Mississippi drone maker facing serious issues


WHIRLYBIRD: An MQ-8B Fire Scout unmanned aerial vehicle sits on the flight deck of the frigate U.S.S. Samuel B. Roberts

By Steve Wilson | Mississippi Watchdog

An unmanned aerial vehicle built in Moss Point might be on the chopping block after a recent Department of Defense report indicated the program is severely over budget.

The MQ-8 Fire Scout, a rotary wing UAV built by Northrop Grumman, is more than 70 percent over budget and in breach of the Nunn-McCurdy Amendment, which is designed to curtail cost growth in weapons procurement.

When a program is 15 percent over original per-unit cost estimates, it requires Congress to be notified. In the event a program — such as the Fire Scout — is 25 percent over budget or greater, it calls for the program’s termination unless the secretary of defense can certify:

  • The program is vital to national security and no cheaper alternative is available
  • New cost estimates are reasonable
  • Management structure is adequate to manage and control unit costs

While the outlook is dire, Nunn-McCurdy isn’t an automatic death sentence. Only two programs — the U.S. Army’s Future Combat System armored vehicle and the U.S. Marine Corps Expeditionary Fighting Vehicle — have been canceled under the terms of Nunn-McCurdy since its passage in 1982.

Total costs on the Fire Scout program have shot up from $2.79 billion to $3.47 billion. In the report, the Navy cited “an increased requirement for warfighter capabilities of the system and an overall reduction in the total air vehicle quantities” from 177 to 126 aircraft as reasons for the program’s rising costs.

Although official per-unit costs weren’t released, they can be extrapolated from the program numbers. Unit costs have increased from $15.7 million to $27.5 million, an increase of more than 75 percent.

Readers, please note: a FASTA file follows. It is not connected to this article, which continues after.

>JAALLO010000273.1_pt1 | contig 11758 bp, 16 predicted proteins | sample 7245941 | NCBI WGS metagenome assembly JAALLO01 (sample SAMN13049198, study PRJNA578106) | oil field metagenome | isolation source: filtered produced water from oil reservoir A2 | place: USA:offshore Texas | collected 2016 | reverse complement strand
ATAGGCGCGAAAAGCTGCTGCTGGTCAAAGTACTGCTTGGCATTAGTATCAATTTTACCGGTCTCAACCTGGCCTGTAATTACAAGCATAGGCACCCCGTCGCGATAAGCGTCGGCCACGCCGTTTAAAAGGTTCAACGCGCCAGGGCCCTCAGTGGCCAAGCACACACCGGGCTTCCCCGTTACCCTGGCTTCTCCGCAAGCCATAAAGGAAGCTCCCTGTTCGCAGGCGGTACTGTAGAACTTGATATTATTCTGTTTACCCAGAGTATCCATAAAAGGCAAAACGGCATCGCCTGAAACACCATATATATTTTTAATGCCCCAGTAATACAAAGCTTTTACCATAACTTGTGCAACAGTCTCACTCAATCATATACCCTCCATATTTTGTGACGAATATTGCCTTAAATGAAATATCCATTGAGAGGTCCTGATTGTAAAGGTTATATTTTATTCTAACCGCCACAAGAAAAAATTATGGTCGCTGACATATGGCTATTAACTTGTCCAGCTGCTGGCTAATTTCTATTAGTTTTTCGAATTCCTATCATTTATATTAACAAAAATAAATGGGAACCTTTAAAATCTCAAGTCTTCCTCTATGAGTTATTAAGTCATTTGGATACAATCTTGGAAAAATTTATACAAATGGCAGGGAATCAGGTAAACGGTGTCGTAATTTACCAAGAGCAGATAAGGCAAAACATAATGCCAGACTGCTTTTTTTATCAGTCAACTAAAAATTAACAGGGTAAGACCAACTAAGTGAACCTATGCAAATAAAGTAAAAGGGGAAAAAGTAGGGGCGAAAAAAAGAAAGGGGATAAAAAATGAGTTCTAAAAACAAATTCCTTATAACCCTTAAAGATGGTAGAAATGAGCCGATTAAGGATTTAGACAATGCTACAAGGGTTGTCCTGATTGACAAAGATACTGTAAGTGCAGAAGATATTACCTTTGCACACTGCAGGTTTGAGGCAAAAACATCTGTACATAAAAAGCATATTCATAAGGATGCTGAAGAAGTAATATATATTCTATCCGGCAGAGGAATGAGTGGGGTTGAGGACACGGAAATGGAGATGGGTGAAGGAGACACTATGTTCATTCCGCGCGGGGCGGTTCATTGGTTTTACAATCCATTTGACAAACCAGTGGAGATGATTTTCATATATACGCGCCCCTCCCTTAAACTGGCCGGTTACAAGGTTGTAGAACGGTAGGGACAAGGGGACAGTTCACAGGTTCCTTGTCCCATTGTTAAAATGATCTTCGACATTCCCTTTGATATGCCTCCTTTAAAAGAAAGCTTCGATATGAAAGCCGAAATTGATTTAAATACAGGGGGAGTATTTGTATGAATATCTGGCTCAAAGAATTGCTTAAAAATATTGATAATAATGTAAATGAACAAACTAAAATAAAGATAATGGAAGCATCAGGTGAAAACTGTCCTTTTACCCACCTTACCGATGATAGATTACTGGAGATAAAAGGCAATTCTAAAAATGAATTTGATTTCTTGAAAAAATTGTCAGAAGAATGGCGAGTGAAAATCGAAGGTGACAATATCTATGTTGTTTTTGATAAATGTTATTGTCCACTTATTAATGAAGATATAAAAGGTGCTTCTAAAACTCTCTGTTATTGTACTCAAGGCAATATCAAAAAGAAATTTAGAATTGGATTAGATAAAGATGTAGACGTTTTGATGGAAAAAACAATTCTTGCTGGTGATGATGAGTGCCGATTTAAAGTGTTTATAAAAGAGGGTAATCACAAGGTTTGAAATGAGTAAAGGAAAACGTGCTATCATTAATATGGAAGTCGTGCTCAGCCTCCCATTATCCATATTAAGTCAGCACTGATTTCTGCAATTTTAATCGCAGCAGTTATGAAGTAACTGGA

The Navy deleted 17 Fire Scouts from its 2015 budget, which begins Oct. 1, to be purchased over the next five years.

Calls and e-mails to the Navy project office were not returned.

While most UAVs take off and land like a manned airplane, the Fire Scout is based on the airframe of a helicopter, the Schweizer 333 (B-model) and the Bell 407 Jet Ranger (C-model). The UAV is designed to provide real-time surveillance imagery to its mothership (either an Oliver Hazard Perry class frigate or the Littoral Combat Ship) and has a precision-attack capability, certified in testing last year with the Advanced Precision Kill Weapon System, a laser-guided rocket. That capability, according to the same report, still requires more testing.

“The Fire Scout program has proven to be highly successful,” Northrop Grumman spokesman Warren Comer said in a statement. “Northrop Grumman is working closely with the U.S. Navy to meet the urgent needs of Naval and Special Operations Forces commanders while incorporating improved capabilities into the Fire Scout system.”

The program has endured some hiccups along the way. In 2010, one of the Fire Scouts was destroyed after it became unresponsive to commands during testing at Naval Air Station Patuxent River in Maryland and wandered into restricted airspace around Washington, D.C. Another was shot down in 2011 by pro-Gaddafi rebels in Libya and two more were lost in 2012, one off the coast of Africa and another in Afghanistan.

Northrop Grumman’s UAV manufacturing facility in Moss Point also produces part of the RQ-4 Global Hawk UAV.

Contact Steve Wilson at swilson@watchdog.org
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